Time to hand out the 5th edition of the Fang’s Bites NFL TV Awards. On Christmas Day, I provided the list of nominees for this year’s edition. Now, with the regular season over, let’s hand out the hardware for the 2011-12 campaign.
Best Play-by-Play: The Nominees are Marv Albert, CBS; Ian Eagle, CBS; Al Michaels, NBC; Brad Nessler, NFL Network; Sam Rosen, Fox; and Mike Tirico, ESPN. The winner is Marv Albert, CBS. After leaving Westwood One Radio in 2010, Marv returned to the NFL almost a year later to the day and made it a triumphant one. Teamed with Rich Gannon, Marv joined an already deep bench at CBS Sports and made its corps even better. Usually assigned to the 4th best game of the day, Marv can make it sound exciting. Already one of the best ever broadcasters in basketball, Marv has shown that he still has it in football as well. Here’s hoping Marv gets some better games next season.
Best Game Analyst: The Nominees are Brian Billick, Fox; Cris Collinsworth, NBC; Dan Fouts, CBS; Mike Mayock, NFL Network; and Phil Simms, CBS. And the winner is Mike Mayock, NFL Network. He won Best Game Analyst in the 2010 College Football TV Awards and now, becomes the first person to win the award in the same category for two different awards. Mayock should have been appointed as the Thursday Night Football analyst after Cris Collinsworth left, but NFL Network went in a bad direction for the previous two seasons. Mike spots trends, is able to first guess rather than second guess and makes what had been a total train wreck in 2009 & 2010, a totally enjoyable listen.
Best Sunday Morning Pre-Game Show: The Nominees are Fox NFL Sunday, Fox; NFL GameDay Morning, NFL Network; and The NFL Today, CBS. This year’s winner is The NFL Today on CBS. Hosted by the great James Brown, the NFL Today may be ratings-challenged in comparison to Fox NFL Sunday, but it’s not due to the quality of the show. Yes, there are silly gimmicks like promotional crossovers for the Victoria’s Secret Fashion Show or the horrible Halloween abortion fronted by Kris Jenkins, but when the show goes into football with Bill Cowher or breaking down quarterback play with Dan Marino and Boomer Esiason, or having Charley Casserley discuss league issues, it’s very good. And it’s why I’ll name The NFL Today as Best Sunday Morning Pre-Game Show.
Best Studio Show, Daily or Weekly: Our nominees in this category are Inside the NFL, Showtime; NFL Live, ESPN; NFL Matchup, ESPN; NFL Total Access, NFL Network; and Playbook, NFL Network. The deserving winner is NFL Matchup, ESPN. This show was in danger of falling by the wayside after the 2009 season, but after getting a sponsor and ownership of the show squared away, the show returned to ESPN’s Sunday morning lineup and fans were the better for it. With Sal Paolantonio hosting and Ron Jaworski and Merril Hoge, the show breaks down plays and film like no other.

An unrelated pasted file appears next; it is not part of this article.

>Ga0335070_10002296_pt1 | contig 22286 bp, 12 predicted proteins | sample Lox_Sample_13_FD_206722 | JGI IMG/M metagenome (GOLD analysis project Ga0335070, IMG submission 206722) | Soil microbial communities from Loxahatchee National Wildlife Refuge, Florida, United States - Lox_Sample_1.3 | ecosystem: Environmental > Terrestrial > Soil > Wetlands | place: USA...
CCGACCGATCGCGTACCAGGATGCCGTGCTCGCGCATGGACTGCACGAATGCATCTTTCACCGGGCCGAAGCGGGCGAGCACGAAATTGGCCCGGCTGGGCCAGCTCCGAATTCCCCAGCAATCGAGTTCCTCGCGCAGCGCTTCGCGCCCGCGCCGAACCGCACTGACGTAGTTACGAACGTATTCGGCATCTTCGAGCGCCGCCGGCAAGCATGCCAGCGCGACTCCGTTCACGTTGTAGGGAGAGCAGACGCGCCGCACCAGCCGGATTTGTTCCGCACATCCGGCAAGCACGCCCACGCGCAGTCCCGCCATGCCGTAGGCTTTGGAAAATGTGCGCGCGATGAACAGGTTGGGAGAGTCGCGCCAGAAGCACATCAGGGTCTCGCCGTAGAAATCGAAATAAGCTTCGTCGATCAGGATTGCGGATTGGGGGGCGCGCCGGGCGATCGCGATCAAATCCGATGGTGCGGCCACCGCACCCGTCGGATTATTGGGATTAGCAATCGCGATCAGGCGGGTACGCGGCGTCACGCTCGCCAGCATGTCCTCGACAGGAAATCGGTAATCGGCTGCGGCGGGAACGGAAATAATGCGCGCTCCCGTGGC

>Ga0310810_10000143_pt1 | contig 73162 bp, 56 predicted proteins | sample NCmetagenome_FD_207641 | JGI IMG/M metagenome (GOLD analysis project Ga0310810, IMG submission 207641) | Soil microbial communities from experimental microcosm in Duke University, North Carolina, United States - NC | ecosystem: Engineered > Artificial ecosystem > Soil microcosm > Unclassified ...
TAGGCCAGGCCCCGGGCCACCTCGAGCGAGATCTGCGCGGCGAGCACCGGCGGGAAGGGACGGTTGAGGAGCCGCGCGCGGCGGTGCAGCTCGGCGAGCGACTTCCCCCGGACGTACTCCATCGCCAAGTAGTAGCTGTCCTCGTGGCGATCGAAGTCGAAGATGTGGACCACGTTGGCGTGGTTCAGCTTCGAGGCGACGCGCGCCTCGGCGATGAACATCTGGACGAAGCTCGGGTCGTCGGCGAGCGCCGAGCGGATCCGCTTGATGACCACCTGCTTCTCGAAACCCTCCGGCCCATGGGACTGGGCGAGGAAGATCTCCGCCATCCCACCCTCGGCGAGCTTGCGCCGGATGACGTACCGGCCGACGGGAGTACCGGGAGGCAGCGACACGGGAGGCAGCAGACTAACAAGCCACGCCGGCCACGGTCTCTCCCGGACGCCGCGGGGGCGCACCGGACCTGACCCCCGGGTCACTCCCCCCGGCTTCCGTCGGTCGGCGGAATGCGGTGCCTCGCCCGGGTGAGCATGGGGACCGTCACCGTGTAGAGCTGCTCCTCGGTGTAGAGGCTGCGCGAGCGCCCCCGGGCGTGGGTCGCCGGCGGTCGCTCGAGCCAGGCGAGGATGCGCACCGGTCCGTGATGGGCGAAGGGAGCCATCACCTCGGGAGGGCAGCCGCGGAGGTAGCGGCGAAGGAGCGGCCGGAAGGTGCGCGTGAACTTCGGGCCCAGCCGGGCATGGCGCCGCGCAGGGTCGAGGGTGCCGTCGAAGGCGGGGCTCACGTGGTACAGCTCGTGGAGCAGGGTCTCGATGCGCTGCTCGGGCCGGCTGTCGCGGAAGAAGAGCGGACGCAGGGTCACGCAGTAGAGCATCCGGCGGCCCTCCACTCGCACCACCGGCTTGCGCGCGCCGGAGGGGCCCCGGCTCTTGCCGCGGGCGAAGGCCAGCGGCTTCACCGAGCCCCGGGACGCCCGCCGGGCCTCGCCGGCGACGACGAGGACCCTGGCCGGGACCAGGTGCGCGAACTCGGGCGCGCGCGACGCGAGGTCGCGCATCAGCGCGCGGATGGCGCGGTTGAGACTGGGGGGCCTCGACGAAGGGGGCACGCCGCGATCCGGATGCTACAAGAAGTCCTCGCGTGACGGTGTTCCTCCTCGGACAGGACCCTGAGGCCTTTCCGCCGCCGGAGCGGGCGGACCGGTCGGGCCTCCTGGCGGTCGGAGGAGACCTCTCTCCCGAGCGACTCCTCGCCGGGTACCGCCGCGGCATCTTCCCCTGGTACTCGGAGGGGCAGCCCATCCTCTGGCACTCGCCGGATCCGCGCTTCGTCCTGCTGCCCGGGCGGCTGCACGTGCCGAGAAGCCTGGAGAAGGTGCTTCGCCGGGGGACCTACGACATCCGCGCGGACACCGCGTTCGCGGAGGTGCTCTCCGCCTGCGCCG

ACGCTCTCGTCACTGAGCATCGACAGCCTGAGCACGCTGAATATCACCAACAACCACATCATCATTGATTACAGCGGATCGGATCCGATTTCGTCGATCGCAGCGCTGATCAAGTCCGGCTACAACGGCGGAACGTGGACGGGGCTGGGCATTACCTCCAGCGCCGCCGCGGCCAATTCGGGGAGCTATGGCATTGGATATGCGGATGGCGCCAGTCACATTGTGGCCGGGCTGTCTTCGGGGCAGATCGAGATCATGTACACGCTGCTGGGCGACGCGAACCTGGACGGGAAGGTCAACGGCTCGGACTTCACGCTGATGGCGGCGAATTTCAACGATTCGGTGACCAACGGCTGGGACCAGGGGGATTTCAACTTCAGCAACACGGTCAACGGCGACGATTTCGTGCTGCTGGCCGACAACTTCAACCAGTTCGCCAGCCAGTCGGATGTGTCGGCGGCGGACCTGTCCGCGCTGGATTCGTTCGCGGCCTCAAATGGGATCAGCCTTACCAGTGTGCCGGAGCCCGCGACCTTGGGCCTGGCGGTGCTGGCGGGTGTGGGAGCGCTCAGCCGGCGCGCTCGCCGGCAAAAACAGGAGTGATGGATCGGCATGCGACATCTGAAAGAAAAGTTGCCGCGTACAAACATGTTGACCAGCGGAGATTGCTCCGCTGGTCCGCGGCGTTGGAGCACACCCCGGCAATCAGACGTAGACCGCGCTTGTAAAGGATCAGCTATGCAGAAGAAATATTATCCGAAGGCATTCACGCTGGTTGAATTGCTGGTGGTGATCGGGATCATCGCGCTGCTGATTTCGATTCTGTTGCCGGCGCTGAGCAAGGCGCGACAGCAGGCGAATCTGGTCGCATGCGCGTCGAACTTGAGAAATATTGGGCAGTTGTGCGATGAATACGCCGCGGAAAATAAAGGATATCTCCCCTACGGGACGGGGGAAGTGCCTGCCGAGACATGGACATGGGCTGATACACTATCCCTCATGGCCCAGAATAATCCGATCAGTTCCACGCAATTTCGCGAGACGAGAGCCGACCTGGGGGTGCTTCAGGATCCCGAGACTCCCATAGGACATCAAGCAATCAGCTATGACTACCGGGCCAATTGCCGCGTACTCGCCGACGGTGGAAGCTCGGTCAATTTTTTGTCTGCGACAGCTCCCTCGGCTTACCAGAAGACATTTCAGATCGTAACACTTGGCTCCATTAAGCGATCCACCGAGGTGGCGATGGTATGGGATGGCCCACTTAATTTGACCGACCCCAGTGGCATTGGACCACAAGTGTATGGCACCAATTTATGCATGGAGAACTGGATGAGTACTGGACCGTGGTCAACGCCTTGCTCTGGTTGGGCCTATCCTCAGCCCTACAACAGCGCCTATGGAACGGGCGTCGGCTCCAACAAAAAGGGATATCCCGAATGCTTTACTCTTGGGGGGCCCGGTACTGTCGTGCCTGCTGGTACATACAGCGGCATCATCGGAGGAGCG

Best Highlights: The Nominees are NFL GameDay Final, NFL Network; NFL Primetime, ESPN; and SportsCenter 7:30 p.m. Sunday, ESPN. And our winner here is NFL GameDay Final on NFL Network. While the NFL TV partners have to buy access to highlights for a price, NFL Network doesn’t have that problem. It can take what it wants and run clips for however long it desires. NFL GameDay Final’s highlights are a reflection of that. The show has suffered since Rich Eisen left, but the highlights are still the same and game segments can run as long as 4 minutes. If you haven’t watched a game, the best way to find what happened is to watch NFL GameDay Final. One of the best wrap up shows around.
Best Studio Host: The nominees are James Brown, CBS/Showtime; Curt Menefee, Fox; Dan Patrick, NBC; and Andrew Siciliano, DirecTV. Our winner is Dan Patrick, NBC. Dan has been the studio host of NBC’s Football Night in America since 2008. He’s gone from sharing the highlights with his former ESPN co-hort Keith Olbermann to now doing them all himself and he does them very smoothly. In addition, he had to break in two analysts who had little to no experience in TV and has helped guide Tony Dungy and Rodney Harrison into two very strongly opinionated personalities. Dan will have a role on NBC’s Olympic coverage this year and based on his performance on Football Night in America over the last few years, he should do very well.
Best Studio Analyst: The nominees are Bill Cowher, CBS; Tony Dungy, NBC; Marshall Faulk, NFL Network; Howie Long, Fox; Steve Mariucci, NFL Network; and Michael Strahan, Fox. And completing the NBC perfecta, we go with Tony Dungy, NBC. Tony doesn’t yell, he doesn’t pound the table and he doesn’t dress outlandishly. All Tony does is give you opinions, provide excellent breakdowns and can show a little humor too. He’s grown to be one of the better studio analysts on TV without having to resort to gimmicks. His weekly appearances on the Dan Patrick Show are also quite enjoyable. Tony Dungy deserves the award this year.